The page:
Moving closer – above and just focusing on the cup .. I changed angle and you can see some reflection from the window – but I think you are missing part of the story … where’s the croissant…. I think the crop is much too tight.
The opposite of cropping tight is to shoot wider, so I moved further away as I was using a fixed length prime lens. I dont’t think it is such a strong shot as one where only part of the croissant is shown.
In this photo, I have moved again and this time the light is behind me. The background objects, which I have not noticed in any of the other images are now in shot and are a distraction, but the colour on the cup is lovely… you get just a glimpse of the spoon and the nice, you are told to enjoy me, and I just want to reach out and taste that croissant – I should reshoot without the clutter – but I have eaten it!
Instead though I removed the background in Photoshop, as it always good to practice your skills..
It is essential to think about the composition of every photo that you capture, and I have been looking at different composition techniques in my composition challenge inspired by Emma – she shares some wonderful examples.
Background – If you haven’t mastered backgrounds yet, please take one thing away from this whole month: your background mustn’t distract from your subject. No distracting highlights or red spots. No telegraph poles sticking out of heads (or any other intrusive overlap of subject and background). Do make the subject stand out from the background (“background separation”) by using a contrasting colour, or knocking the background out of focus, or lighting the subject differently.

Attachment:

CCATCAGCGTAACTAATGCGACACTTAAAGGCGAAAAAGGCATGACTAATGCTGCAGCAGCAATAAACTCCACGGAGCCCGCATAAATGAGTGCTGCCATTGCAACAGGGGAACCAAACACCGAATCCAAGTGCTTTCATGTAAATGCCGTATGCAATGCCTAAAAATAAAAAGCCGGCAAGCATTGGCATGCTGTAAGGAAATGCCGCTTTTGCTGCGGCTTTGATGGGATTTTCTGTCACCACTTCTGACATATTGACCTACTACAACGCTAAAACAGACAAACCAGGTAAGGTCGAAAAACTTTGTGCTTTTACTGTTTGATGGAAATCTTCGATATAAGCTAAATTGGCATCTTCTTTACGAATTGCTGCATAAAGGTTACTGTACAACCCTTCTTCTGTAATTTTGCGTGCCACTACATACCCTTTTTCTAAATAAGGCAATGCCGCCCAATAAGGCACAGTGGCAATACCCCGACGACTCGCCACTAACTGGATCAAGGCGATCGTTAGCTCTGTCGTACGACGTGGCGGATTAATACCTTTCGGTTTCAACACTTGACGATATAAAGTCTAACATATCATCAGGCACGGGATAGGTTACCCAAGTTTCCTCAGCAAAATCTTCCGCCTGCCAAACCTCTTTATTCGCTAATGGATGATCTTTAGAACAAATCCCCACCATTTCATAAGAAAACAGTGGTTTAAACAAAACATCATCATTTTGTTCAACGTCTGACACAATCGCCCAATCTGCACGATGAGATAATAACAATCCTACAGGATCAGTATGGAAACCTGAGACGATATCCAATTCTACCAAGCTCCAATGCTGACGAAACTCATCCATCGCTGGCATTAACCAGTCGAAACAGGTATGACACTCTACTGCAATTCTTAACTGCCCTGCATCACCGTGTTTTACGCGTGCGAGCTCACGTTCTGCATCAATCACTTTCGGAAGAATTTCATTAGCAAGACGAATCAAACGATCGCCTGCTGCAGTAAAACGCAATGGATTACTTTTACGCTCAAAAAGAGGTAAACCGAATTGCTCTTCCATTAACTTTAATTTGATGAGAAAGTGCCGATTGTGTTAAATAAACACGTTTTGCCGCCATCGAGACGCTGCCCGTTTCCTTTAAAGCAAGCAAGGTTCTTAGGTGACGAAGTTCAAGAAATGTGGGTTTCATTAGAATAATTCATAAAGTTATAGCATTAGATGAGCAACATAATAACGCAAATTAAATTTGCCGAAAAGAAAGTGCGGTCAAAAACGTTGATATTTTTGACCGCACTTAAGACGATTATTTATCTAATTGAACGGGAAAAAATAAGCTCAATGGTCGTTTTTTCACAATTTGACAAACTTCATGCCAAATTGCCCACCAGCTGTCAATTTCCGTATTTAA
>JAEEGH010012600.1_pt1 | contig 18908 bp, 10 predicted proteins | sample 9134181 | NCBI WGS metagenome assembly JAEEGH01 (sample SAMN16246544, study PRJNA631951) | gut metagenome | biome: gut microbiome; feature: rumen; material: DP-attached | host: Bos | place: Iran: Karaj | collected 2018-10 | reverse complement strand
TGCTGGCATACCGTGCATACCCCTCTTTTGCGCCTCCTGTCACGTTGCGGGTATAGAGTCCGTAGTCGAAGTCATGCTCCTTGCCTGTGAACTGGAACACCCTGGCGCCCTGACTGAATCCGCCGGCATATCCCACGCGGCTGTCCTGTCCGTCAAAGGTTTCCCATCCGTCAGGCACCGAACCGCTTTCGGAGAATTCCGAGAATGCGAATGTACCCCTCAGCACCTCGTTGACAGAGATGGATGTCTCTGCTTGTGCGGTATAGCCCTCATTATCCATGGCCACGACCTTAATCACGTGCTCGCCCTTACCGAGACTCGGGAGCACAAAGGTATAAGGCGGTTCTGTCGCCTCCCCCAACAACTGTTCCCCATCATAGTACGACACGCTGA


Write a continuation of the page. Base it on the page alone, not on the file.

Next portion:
Straight horizon – This doesn’t need an explanation. It’s the one rule of photography that can’t be broken, and until it’s automatic, it’s something you should check in the viewfinder every time.
Form/Shape – Sometimes the form of your subject is all you need – it is the photograph. Keep it simple and minimise other distractions.
Texture – Use lighting to emphasis texture where it’s important (side light brings out texture, front lighting eliminates it). And use contrasting textures to highlight your subject.
Looking into/out of the frame – You get a very different connection with your subject if they have eye-contact with the camera, than if they are looking out of the frame. And it doesn’t have to be people or animals – many inanimate objects can appear mysterious and interesting if they are “looking” out of the frame, or about to exit to one side.
Creating depth – From your perspective drawing lessons you’ll remember how to give the illusion of depth by using converging lines. The same rules apply in photography.
Suggest movement – Once you start to go beyond taking a record shot, and have started creating a deliberate emotion or reaction in your viewer, you have become a photographer. If you can take the light you have available, and the subject in front of you, and deliberately make a suggestion to someone looking at your photo, then you are an artist. Suggestions include Blur (long shutter speeds) panning, using the law of physics to imagine what happens next.
With those thoughts in minded, I went for a walk with my 50mm lens and captured some of the detail of some local wild plants and fruit after a shower of rain.